A federal court has struck down aspects of the program on five occasions, most recently in May 2016. One judge ruled that it "literally cries out for a major overhaul."
That led to the draft environmental impact statement last week from the Army Corps of Engineers, the Bureau of Reclamation and the Bonneville Power Administration, or BPA, which sells the power from the dams.
It comes as BPA faces its own challenges. BPA funds the endangered species program, but wind, solar and natural gas have challenged its hydropower as the cheapest source of energy in the region. Some of its customers have said they will at least explore other options when contracts expire in 2028 (Greenwire, Nov. 27, 2019).
Many say the region needs a more far-reaching solution.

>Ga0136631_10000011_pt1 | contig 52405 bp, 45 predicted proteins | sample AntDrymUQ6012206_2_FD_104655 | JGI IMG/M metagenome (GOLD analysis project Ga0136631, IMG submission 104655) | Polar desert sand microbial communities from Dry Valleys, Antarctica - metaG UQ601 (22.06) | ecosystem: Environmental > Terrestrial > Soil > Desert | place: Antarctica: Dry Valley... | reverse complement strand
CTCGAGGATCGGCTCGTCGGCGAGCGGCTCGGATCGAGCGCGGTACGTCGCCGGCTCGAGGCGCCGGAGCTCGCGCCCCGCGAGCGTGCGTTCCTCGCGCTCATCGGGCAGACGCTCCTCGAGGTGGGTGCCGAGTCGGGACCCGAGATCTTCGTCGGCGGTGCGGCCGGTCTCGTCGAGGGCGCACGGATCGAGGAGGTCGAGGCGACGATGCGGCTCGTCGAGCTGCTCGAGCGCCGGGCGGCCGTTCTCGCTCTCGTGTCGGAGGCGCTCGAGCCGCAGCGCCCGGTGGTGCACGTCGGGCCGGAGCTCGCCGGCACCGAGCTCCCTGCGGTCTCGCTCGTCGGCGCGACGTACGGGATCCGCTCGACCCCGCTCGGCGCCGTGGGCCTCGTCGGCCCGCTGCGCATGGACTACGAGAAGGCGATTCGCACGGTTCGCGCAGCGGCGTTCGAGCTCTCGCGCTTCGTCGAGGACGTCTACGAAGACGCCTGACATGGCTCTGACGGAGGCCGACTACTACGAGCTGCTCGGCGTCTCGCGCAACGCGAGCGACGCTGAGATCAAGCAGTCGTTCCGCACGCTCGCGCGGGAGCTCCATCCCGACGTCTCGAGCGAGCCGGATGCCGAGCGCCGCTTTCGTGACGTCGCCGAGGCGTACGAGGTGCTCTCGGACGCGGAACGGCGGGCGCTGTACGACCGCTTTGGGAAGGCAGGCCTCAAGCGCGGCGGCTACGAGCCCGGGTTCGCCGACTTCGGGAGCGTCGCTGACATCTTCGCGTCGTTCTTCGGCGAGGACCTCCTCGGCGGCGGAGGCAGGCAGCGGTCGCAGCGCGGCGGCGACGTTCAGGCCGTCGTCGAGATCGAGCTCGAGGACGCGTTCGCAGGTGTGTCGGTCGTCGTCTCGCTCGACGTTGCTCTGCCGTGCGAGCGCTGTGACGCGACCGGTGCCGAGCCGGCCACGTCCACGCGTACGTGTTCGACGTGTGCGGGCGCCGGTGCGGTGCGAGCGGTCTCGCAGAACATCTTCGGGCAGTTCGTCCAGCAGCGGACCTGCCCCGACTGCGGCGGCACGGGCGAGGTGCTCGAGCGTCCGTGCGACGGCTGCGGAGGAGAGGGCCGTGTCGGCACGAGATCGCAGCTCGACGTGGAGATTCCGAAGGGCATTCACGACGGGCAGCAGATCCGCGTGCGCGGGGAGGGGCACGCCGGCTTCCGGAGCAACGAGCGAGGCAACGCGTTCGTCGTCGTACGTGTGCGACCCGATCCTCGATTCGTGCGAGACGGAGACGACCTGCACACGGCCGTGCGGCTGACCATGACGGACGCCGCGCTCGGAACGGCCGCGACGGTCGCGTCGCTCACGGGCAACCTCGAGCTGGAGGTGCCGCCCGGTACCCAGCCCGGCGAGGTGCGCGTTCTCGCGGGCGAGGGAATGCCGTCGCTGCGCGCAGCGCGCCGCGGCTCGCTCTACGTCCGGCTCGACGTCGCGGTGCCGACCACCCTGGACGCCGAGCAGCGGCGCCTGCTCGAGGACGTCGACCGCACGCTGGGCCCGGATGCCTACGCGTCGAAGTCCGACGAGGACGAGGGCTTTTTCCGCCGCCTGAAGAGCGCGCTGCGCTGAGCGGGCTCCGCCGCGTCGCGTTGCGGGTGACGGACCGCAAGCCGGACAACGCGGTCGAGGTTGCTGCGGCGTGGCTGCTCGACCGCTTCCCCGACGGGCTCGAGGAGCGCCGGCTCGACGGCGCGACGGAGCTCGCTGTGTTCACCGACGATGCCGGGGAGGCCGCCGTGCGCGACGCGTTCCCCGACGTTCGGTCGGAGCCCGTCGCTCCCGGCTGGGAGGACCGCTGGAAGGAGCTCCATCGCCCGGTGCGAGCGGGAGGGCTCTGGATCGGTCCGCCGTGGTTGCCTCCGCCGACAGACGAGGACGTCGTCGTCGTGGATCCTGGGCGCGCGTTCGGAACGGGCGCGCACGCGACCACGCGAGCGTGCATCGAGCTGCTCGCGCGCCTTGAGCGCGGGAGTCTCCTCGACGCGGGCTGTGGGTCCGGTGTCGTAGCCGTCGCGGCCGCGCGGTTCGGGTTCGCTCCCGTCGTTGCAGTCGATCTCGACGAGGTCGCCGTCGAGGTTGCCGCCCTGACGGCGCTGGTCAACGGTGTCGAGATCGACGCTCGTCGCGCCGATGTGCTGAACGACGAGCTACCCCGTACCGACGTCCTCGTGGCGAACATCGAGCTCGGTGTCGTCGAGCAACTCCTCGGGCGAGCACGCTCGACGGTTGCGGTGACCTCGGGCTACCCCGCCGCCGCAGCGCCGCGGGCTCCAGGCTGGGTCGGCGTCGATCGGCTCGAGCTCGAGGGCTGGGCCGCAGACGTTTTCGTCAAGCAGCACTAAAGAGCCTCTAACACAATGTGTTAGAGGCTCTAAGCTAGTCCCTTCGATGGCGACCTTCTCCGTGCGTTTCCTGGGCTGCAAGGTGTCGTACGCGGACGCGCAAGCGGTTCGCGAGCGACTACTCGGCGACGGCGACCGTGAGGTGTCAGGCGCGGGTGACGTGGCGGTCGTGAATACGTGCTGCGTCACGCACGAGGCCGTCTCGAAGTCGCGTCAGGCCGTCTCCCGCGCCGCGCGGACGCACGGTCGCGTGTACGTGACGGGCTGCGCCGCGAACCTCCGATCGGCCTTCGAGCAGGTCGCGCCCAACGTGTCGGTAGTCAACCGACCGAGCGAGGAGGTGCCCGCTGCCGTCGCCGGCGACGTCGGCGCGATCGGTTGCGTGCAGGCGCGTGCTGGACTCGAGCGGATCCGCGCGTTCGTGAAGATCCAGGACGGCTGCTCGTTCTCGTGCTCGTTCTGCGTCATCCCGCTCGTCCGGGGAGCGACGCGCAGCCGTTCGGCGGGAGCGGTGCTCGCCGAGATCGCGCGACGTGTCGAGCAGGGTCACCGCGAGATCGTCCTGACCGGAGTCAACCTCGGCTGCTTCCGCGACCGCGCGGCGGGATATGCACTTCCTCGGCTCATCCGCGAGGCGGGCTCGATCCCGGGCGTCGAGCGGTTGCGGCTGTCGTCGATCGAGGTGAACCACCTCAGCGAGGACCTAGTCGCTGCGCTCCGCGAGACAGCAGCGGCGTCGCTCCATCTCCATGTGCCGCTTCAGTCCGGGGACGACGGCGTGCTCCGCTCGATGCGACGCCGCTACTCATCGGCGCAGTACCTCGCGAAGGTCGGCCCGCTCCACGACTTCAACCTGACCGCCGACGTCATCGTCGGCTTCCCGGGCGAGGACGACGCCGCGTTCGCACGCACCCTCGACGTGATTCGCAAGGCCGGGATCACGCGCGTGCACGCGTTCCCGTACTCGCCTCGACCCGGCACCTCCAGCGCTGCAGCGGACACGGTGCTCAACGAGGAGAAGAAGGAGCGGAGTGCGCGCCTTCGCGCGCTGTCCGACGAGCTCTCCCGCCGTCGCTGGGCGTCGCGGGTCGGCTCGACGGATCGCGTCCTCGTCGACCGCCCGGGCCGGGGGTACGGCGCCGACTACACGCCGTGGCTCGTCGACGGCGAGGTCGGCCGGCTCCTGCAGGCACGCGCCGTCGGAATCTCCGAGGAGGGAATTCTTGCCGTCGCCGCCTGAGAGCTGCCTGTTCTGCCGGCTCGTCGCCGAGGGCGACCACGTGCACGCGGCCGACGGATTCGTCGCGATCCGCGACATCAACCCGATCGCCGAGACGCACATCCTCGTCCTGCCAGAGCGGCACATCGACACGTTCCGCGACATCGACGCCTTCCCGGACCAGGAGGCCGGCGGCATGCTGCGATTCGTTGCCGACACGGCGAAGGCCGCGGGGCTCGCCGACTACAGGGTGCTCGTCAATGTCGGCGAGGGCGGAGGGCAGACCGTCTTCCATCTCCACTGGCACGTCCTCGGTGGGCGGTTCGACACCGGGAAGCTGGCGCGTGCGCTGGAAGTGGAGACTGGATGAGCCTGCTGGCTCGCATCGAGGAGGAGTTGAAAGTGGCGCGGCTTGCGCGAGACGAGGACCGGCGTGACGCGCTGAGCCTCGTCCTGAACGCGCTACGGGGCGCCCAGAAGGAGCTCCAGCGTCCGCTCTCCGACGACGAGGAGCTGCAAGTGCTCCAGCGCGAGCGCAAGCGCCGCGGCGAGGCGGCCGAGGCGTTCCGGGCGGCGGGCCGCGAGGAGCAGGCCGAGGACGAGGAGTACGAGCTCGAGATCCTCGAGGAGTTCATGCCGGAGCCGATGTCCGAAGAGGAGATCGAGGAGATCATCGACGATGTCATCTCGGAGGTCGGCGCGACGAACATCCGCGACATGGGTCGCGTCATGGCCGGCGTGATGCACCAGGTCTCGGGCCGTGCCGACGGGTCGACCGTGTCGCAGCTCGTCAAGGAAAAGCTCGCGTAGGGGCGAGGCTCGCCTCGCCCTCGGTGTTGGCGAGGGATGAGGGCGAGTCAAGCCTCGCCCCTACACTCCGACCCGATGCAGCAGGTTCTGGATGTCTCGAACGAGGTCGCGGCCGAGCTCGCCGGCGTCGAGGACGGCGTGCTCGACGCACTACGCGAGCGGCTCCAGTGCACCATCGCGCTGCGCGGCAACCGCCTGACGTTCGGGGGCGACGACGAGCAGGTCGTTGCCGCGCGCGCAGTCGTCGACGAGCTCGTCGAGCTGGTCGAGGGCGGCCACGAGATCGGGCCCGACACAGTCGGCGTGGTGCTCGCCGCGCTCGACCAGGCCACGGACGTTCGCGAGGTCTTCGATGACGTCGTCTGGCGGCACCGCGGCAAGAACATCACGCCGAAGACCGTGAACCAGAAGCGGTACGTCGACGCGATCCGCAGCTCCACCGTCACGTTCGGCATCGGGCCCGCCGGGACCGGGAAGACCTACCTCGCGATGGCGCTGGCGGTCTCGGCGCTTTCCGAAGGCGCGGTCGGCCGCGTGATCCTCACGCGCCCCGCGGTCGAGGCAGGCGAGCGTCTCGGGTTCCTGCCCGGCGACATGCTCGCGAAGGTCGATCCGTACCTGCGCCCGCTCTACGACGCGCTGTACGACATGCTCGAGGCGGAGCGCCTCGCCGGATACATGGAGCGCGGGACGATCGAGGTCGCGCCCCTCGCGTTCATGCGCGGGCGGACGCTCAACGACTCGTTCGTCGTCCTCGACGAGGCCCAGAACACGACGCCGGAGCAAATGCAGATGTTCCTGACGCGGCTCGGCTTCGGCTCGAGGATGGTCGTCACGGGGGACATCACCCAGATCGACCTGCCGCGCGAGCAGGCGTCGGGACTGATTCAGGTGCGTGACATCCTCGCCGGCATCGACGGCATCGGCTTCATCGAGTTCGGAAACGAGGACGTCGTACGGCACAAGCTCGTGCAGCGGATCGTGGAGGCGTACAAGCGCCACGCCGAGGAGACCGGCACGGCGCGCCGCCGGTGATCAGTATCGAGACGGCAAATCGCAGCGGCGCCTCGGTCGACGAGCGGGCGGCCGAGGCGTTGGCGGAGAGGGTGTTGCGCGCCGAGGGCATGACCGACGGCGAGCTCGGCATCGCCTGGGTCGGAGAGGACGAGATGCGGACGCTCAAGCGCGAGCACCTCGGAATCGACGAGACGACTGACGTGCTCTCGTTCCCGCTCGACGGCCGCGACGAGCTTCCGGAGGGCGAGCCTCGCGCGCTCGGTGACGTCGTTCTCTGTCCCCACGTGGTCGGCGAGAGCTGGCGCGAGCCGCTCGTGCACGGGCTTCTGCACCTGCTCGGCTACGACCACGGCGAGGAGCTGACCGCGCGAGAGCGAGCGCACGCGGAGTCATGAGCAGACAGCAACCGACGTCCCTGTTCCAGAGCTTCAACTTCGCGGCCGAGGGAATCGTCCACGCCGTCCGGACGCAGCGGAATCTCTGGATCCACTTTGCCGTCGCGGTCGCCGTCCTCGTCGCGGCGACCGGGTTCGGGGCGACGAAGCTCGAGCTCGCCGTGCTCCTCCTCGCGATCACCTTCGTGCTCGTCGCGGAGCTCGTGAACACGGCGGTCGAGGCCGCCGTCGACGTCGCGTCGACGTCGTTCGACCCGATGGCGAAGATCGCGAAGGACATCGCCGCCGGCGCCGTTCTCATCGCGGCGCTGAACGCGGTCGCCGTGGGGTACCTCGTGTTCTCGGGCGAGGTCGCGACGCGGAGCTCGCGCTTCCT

"The EIS process," Sean O'Leary of the nonprofit NW Energy Coalition said, "is too limited in scope to adequately address all the relevant issues, which is why a more comprehensive process is needed to solve the challenge of fish restoration while also addressing the full range of regional, community, and tribal needs."
O'Leary's group was one of 17 parties — including tribes, environmental groups and power providers in the region — that sent a letter to the governors of Idaho, Oregon and Washington state late last month.
It called for a collaborative effort and a commitment to "abundant and harvestable fish" while ensuring reliability of the electric grid (Greenwire, Feb. 25).
Some experts and advocates say the only way to achieve "abundant and harvestable" fish runs is to remove the four Lower Snake River dams: Ice Harbor, Lower Monumental, Little Goose and Lower Granite.